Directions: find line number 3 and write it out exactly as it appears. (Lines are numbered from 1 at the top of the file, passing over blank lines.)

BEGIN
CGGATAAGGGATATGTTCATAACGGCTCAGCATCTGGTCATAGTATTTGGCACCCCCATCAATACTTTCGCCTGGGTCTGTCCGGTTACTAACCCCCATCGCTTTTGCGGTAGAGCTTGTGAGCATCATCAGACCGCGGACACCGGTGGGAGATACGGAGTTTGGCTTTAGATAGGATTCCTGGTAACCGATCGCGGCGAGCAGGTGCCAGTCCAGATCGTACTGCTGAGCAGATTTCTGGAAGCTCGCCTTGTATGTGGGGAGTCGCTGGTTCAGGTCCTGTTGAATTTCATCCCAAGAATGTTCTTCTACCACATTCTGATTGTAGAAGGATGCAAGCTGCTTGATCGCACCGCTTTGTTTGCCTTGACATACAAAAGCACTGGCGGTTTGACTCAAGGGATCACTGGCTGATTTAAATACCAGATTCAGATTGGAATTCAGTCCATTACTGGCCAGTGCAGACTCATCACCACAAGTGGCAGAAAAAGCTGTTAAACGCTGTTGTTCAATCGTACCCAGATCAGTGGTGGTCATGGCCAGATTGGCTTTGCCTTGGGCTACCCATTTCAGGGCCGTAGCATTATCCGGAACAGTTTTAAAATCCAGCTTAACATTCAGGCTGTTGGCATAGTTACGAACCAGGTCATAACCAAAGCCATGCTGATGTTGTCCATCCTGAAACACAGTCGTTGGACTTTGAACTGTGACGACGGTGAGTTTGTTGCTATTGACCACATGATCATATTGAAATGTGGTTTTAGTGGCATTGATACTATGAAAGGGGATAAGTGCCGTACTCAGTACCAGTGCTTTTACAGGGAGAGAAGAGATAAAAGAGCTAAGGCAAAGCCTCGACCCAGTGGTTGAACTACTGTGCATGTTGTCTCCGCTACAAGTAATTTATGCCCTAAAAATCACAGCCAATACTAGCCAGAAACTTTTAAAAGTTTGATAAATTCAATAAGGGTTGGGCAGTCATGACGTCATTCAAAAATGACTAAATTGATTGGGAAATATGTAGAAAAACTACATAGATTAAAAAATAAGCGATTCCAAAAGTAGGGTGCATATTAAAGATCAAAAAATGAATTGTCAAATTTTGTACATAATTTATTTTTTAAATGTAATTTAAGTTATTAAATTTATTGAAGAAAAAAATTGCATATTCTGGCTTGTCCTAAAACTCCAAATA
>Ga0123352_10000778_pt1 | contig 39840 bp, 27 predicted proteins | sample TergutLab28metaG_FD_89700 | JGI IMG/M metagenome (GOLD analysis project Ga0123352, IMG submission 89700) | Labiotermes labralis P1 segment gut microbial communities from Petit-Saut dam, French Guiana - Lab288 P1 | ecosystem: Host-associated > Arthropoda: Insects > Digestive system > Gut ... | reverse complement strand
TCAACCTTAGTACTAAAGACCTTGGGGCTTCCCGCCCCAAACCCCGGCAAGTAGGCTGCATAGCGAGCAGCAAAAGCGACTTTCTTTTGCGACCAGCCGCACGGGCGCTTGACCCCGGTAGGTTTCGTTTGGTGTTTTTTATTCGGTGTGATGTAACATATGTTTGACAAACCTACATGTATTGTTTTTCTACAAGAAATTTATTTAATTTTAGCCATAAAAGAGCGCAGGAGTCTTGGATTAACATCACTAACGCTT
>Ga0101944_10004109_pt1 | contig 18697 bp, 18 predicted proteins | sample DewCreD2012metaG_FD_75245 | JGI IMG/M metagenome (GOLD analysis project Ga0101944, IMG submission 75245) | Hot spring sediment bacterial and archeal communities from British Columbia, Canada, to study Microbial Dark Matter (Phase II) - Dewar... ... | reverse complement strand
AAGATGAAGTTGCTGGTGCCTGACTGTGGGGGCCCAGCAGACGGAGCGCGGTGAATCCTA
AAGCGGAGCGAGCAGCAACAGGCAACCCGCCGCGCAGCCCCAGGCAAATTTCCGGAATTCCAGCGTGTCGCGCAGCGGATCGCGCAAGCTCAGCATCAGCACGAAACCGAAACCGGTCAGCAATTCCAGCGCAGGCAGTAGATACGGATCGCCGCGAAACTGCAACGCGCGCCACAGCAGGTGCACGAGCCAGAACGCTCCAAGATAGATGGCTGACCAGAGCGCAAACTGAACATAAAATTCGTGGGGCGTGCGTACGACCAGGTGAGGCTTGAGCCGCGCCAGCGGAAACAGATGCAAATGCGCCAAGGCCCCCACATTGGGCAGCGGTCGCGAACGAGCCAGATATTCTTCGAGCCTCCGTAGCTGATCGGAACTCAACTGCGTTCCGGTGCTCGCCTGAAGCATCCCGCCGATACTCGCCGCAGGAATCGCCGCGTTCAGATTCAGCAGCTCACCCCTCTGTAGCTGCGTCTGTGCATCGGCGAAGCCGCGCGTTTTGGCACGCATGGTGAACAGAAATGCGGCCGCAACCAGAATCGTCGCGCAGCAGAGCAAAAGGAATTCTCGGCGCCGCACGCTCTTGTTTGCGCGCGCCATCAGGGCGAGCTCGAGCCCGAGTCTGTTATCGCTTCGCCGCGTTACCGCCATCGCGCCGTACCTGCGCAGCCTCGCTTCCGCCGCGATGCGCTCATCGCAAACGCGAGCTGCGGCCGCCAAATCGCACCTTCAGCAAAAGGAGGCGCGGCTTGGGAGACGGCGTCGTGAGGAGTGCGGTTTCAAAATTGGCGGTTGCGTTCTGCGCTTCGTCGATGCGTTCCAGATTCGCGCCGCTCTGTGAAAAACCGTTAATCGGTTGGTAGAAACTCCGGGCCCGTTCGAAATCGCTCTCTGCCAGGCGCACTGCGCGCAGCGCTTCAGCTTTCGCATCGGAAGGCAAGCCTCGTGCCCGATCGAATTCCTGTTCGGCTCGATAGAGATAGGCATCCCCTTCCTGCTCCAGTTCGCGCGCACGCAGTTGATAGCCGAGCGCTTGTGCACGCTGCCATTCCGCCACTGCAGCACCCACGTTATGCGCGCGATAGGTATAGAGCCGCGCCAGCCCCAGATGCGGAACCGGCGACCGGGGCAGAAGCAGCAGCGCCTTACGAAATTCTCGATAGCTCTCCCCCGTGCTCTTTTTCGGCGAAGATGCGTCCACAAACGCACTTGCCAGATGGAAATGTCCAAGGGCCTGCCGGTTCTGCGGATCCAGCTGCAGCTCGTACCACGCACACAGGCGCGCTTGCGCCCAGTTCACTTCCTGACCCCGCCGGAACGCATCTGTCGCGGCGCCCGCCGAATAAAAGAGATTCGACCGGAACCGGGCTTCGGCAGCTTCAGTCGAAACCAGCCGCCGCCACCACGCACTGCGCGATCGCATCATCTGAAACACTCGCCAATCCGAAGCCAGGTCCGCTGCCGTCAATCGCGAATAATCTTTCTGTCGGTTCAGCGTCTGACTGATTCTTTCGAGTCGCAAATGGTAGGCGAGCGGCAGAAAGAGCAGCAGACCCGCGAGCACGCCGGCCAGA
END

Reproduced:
TCAACCTTAGTACTAAAGACCTTGGGGCTTCCCGCCCCAAACCCCGGCAAGTAGGCTGCATAGCGAGCAGCAAAAGCGACTTTCTTTTGCGACCAGCCGCACGGGCGCTTGACCCCGGTAGGTTTCGTTTGGTGTTTTTTATTCGGTGTGATGTAACATATGTTTGACAAACCTACATGTATTGTTTTTCTACAAGAAATTTATTTAATTTTAGCCATAAAAGAGCGCAGGAGTCTTGGATTAACATCACTAACGCTT